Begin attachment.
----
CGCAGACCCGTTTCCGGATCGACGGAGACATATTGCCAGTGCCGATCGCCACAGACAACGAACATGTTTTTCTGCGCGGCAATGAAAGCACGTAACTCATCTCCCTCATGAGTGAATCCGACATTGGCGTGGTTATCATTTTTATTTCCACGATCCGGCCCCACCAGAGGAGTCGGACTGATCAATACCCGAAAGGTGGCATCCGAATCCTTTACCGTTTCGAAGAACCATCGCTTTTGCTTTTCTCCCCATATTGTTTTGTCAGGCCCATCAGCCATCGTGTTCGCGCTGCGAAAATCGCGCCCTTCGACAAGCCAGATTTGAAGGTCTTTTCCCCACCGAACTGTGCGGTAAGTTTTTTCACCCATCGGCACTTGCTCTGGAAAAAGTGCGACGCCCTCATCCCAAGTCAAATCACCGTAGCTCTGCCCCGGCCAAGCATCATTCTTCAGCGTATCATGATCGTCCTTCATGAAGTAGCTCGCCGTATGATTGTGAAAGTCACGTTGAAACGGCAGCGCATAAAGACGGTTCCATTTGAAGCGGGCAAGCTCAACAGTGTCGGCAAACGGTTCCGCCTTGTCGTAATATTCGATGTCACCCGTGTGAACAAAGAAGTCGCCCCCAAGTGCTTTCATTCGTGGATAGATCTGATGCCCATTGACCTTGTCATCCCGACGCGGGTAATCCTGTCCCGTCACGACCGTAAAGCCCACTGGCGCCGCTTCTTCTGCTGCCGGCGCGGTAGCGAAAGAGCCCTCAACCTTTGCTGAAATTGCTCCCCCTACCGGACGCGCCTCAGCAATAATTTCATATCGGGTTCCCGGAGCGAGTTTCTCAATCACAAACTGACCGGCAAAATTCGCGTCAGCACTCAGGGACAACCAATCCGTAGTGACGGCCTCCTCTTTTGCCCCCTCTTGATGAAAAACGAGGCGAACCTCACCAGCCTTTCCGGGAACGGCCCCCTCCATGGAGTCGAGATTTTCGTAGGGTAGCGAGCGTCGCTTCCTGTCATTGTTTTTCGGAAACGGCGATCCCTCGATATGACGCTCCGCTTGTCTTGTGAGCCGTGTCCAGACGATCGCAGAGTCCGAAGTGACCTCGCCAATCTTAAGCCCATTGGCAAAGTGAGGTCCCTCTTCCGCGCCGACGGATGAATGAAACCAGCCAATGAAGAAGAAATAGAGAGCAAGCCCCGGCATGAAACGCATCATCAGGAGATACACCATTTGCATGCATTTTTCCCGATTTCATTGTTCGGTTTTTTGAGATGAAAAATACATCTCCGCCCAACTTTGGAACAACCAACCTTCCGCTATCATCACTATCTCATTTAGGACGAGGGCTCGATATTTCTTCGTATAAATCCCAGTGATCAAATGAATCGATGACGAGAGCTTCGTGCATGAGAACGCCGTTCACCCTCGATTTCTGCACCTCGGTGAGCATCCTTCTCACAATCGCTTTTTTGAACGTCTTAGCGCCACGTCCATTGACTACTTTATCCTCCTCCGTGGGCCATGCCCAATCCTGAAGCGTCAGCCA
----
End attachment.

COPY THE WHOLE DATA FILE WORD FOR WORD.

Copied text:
CGCAGACCCGTTTCCGGATCGACGGAGACATATTGCCAGTGCCGATCGCCACAGACAACGAACATGTTTTTCTGCGCGGCAATGAAAGCACGTAACTCATCTCCCTCATGAGTGAATCCGACATTGGCGTGGTTATCATTTTTATTTCCACGATCCGGCCCCACCAGAGGAGTCGGACTGATCAATACCCGAAAGGTGGCATCCGAATCCTTTACCGTTTCGAAGAACCATCGCTTTTGCTTTTCTCCCCATATTGTTTTGTCAGGCCCATCAGCCATCGTGTTCGCGCTGCGAAAATCGCGCCCTTCGACAAGCCAGATTTGAAGGTCTTTTCCCCACCGAACTGTGCGGTAAGTTTTTTCACCCATCGGCACTTGCTCTGGAAAAAGTGCGACGCCCTCATCCCAAGTCAAATCACCGTAGCTCTGCCCCGGCCAAGCATCATTCTTCAGCGTATCATGATCGTCCTTCATGAAGTAGCTCGCCGTATGATTGTGAAAGTCACGTTGAAACGGCAGCGCATAAAGACGGTTCCATTTGAAGCGGGCAAGCTCAACAGTGTCGGCAAACGGTTCCGCCTTGTCGTAATATTCGATGTCACCCGTGTGAACAAAGAAGTCGCCCCCAAGTGCTTTCATTCGTGGATAGATCTGATGCCCATTGACCTTGTCATCCCGACGCGGGTAATCCTGTCCCGTCACGACCGTAAAGCCCACTGGCGCCGCTTCTTCTGCTGCCGGCGCGGTAGCGAAAGAGCCCTCAACCTTTGCTGAAATTGCTCCCCCTACCGGACGCGCCTCAGCAATAATTTCATATCGGGTTCCCGGAGCGAGTTTCTCAATCACAAACTGACCGGCAAAATTCGCGTCAGCACTCAGGGACAACCAATCCGTAGTGACGGCCTCCTCTTTTGCCCCCTCTTGATGAAAAACGAGGCGAACCTCACCAGCCTTTCCGGGAACGGCCCCCTCCATGGAGTCGAGATTTTCGTAGGGTAGCGAGCGTCGCTTCCTGTCATTGTTTTTCGGAAACGGCGATCCCTCGATATGACGCTCCGCTTGTCTTGTGAGCCGTGTCCAGACGATCGCAGAGTCCGAAGTGACCTCGCCAATCTTAAGCCCATTGGCAAAGTGAGGTCCCTCTTCCGCGCCGACGGATGAATGAAACCAGCCAATGAAGAAGAAATAGAGAGCAAGCCCCGGCATGAAACGCATCATCAGGAGATACACCATTTGCATGCATTTTTCCCGATTTCATTGTTCGGTTTTTTGAGATGAAAAATACATCTCCGCCCAACTTTGGAACAACCAACCTTCCGCTATCATCACTATCTCATTTAGGACGAGGGCTCGATATTTCTTCGTATAAATCCCAGTGATCAAATGAATCGATGACGAGAGCTTCGTGCATGAGAACGCCGTTCACCCTCGATTTCTGCACCTCGGTGAGCATCCTTCTCACAATCGCTTTTTTGAACGTCTTAGCGCCACGTCCATTGACTACTTTATCCTCCTCCGTGGGCCATGCCCAATCCTGAAGCGTCAGCCA